Ch.6 - Thermochemistry WorksheetSee all chapters
All Chapters
Ch.1 - Intro to General Chemistry
Ch.2 - Atoms & Elements
Ch.3 - Chemical Reactions
BONUS: Lab Techniques and Procedures
BONUS: Mathematical Operations and Functions
Ch.4 - Chemical Quantities & Aqueous Reactions
Ch.5 - Gases
Ch.6 - Thermochemistry
Ch.7 - Quantum Mechanics
Ch.8 - Periodic Properties of the Elements
Ch.9 - Bonding & Molecular Structure
Ch.10 - Molecular Shapes & Valence Bond Theory
Ch.11 - Liquids, Solids & Intermolecular Forces
Ch.12 - Solutions
Ch.13 - Chemical Kinetics
Ch.14 - Chemical Equilibrium
Ch.15 - Acid and Base Equilibrium
Ch.16 - Aqueous Equilibrium
Ch. 17 - Chemical Thermodynamics
Ch.18 - Electrochemistry
Ch.19 - Nuclear Chemistry
Ch.20 - Organic Chemistry
Ch.22 - Chemistry of the Nonmetals
Ch.23 - Transition Metals and Coordination Compounds

Solution: A 150.0-g sample of a metal at 75.0°C is added to 150.0 g H2O at 15.0°C. The temperature of the water rises to 18.3°C. Calculate the specific heat capacity of the metal, assuming that all the heat los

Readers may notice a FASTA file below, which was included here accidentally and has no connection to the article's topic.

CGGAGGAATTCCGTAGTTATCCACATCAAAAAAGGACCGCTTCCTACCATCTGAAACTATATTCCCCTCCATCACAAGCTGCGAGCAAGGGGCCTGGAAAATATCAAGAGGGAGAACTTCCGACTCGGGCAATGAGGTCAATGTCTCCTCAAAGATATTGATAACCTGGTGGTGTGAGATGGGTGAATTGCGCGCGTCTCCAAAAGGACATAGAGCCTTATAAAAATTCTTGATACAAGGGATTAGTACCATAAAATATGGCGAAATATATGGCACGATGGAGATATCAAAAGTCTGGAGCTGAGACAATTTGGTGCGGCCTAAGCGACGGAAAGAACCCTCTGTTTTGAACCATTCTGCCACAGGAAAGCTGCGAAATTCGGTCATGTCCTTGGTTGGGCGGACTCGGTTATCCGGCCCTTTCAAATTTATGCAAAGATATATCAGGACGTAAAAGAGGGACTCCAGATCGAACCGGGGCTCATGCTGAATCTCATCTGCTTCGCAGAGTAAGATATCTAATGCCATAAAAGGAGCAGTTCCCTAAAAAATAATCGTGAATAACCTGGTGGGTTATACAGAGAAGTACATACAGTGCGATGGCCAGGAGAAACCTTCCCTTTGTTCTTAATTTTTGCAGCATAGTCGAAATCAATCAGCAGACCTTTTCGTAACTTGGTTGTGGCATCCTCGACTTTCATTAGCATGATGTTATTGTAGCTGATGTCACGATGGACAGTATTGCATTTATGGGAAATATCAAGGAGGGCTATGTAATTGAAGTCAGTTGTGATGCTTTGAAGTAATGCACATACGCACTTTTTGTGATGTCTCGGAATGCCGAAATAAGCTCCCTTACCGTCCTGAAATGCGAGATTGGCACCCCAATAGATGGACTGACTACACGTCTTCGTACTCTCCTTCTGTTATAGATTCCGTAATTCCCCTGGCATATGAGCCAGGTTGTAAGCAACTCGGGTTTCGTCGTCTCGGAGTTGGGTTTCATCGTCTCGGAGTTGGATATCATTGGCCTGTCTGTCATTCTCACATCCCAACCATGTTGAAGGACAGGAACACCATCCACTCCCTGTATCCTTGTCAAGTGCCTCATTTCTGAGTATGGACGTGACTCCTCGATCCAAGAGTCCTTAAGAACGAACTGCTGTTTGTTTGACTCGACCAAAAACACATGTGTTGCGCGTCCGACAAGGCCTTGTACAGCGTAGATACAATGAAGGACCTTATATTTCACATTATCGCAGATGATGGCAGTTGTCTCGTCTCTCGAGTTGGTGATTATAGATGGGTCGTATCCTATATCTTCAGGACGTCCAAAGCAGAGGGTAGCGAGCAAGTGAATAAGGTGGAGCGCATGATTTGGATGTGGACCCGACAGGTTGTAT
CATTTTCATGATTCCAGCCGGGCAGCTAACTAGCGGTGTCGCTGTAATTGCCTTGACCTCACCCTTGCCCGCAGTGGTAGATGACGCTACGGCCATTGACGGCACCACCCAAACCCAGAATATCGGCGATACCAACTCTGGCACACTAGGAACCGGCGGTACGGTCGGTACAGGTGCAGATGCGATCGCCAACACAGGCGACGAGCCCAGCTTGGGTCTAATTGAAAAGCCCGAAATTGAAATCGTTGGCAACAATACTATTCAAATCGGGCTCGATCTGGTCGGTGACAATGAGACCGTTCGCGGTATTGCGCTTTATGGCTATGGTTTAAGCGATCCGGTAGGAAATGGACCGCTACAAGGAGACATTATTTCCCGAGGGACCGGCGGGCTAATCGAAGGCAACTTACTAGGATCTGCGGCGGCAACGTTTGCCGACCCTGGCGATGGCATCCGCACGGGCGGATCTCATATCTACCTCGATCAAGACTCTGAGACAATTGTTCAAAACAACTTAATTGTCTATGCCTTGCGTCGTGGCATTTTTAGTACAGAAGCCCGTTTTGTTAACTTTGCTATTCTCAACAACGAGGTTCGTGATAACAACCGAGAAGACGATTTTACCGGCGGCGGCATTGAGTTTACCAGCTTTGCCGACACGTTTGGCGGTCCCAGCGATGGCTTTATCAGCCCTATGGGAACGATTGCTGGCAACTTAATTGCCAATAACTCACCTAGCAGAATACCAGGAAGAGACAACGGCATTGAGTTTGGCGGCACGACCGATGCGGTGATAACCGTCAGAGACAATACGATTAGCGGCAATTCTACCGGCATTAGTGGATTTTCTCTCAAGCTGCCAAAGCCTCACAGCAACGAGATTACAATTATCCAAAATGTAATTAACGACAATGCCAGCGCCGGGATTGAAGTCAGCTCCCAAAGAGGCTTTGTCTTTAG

Solution: A 150.0-g sample of a metal at 75.0°C is added to 150.0 g H2O at 15.0°C. The temperature of the water rises to 18.3°C. Calculate the specific heat capacity of the metal, assuming that all the heat los

Problem

A 150.0-g sample of a metal at 75.0°C is added to 150.0 g H2O at 15.0°C. The temperature of the water rises to 18.3°C. Calculate the specific heat capacity of the metal, assuming that all the heat lost by the metal is gained by the water.

Solution

This problem can be solved mainly with the concept that the heat released by the metal is equal to the heat absorbed by the water. This can be expressed by the equation below. 

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